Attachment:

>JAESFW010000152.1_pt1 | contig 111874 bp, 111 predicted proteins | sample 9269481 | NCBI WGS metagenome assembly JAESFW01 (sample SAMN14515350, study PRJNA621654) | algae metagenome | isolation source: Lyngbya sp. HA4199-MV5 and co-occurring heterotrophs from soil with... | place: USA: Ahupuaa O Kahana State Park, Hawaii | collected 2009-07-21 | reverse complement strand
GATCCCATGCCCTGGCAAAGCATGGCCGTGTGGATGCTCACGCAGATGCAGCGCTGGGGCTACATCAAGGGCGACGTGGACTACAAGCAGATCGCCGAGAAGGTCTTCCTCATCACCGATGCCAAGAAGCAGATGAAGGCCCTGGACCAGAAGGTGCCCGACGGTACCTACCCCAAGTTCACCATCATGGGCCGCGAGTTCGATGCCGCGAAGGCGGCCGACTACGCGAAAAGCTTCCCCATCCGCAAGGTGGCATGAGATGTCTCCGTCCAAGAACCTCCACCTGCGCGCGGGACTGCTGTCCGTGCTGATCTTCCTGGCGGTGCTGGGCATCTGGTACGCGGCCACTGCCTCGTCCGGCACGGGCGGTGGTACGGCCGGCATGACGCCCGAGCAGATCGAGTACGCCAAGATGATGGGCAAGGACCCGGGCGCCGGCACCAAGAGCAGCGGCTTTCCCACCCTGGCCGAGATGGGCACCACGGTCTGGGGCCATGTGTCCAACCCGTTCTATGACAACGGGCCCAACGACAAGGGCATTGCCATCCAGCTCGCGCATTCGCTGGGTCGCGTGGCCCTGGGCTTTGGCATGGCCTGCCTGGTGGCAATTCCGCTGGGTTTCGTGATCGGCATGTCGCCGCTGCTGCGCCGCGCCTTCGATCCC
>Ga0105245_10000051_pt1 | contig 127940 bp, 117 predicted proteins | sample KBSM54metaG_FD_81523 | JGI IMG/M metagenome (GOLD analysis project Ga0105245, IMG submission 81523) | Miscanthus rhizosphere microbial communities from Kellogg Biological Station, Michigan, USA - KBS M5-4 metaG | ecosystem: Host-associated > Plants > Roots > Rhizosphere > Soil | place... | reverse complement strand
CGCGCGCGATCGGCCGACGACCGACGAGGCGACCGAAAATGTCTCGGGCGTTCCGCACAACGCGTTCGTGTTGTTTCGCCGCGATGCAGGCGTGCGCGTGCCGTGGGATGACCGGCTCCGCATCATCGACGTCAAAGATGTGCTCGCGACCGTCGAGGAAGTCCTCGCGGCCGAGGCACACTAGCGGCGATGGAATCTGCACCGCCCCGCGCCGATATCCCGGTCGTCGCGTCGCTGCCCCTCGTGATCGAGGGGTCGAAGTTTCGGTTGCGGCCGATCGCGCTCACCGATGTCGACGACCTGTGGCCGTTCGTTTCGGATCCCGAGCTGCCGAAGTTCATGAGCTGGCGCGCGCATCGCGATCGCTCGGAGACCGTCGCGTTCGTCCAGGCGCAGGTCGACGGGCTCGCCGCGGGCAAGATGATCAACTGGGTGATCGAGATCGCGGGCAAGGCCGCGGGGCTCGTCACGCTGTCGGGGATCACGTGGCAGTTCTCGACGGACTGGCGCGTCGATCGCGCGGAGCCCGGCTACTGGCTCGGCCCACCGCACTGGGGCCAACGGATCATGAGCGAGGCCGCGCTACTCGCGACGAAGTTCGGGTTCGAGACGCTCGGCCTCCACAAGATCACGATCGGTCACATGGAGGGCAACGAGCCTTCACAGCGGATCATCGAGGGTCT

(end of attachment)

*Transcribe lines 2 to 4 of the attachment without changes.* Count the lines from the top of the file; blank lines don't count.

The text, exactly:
GATCCCATGCCCTGGCAAAGCATGGCCGTGTGGATGCTCACGCAGATGCAGCGCTGGGGCTACATCAAGGGCGACGTGGACTACAAGCAGATCGCCGAGAAGGTCTTCCTCATCACCGATGCCAAGAAGCAGATGAAGGCCCTGGACCAGAAGGTGCCCGACGGTACCTACCCCAAGTTCACCATCATGGGCCGCGAGTTCGATGCCGCGAAGGCGGCCGACTACGCGAAAAGCTTCCCCATCCGCAAGGTGGCATGAGATGTCTCCGTCCAAGAACCTCCACCTGCGCGCGGGACTGCTGTCCGTGCTGATCTTCCTGGCGGTGCTGGGCATCTGGTACGCGGCCACTGCCTCGTCCGGCACGGGCGGTGGTACGGCCGGCATGACGCCCGAGCAGATCGAGTACGCCAAGATGATGGGCAAGGACCCGGGCGCCGGCACCAAGAGCAGCGGCTTTCCCACCCTGGCCGAGATGGGCACCACGGTCTGGGGCCATGTGTCCAACCCGTTCTATGACAACGGGCCCAACGACAAGGGCATTGCCATCCAGCTCGCGCATTCGCTGGGTCGCGTGGCCCTGGGCTTTGGCATGGCCTGCCTGGTGGCAATTCCGCTGGGTTTCGTGATCGGCATGTCGCCGCTGCTGCGCCGCGCCTTCGATCCC
>Ga0105245_10000051_pt1 | contig 127940 bp, 117 predicted proteins | sample KBSM54metaG_FD_81523 | JGI IMG/M metagenome (GOLD analysis project Ga0105245, IMG submission 81523) | Miscanthus rhizosphere microbial communities from Kellogg Biological Station, Michigan, USA - KBS M5-4 metaG | ecosystem: Host-associated > Plants > Roots > Rhizosphere > Soil | place... | reverse complement strand
CGCGCGCGATCGGCCGACGACCGACGAGGCGACCGAAAATGTCTCGGGCGTTCCGCACAACGCGTTCGTGTTGTTTCGCCGCGATGCAGGCGTGCGCGTGCCGTGGGATGACCGGCTCCGCATCATCGACGTCAAAGATGTGCTCGCGACCGTCGAGGAAGTCCTCGCGGCCGAGGCACACTAGCGGCGATGGAATCTGCACCGCCCCGCGCCGATATCCCGGTCGTCGCGTCGCTGCCCCTCGTGATCGAGGGGTCGAAGTTTCGGTTGCGGCCGATCGCGCTCACCGATGTCGACGACCTGTGGCCGTTCGTTTCGGATCCCGAGCTGCCGAAGTTCATGAGCTGGCGCGCGCATCGCGATCGCTCGGAGACCGTCGCGTTCGTCCAGGCGCAGGTCGACGGGCTCGCCGCGGGCAAGATGATCAACTGGGTGATCGAGATCGCGGGCAAGGCCGCGGGGCTCGTCACGCTGTCGGGGATCACGTGGCAGTTCTCGACGGACTGGCGCGTCGATCGCGCGGAGCCCGGCTACTGGCTCGGCCCACCGCACTGGGGCCAACGGATCATGAGCGAGGCCGCGCTACTCGCGACGAAGTTCGGGTTCGAGACGCTCGGCCTCCACAAGATCACGATCGGTCACATGGAGGGCAACGAGCCTTCACAGCGGATCATCGAGGGTCT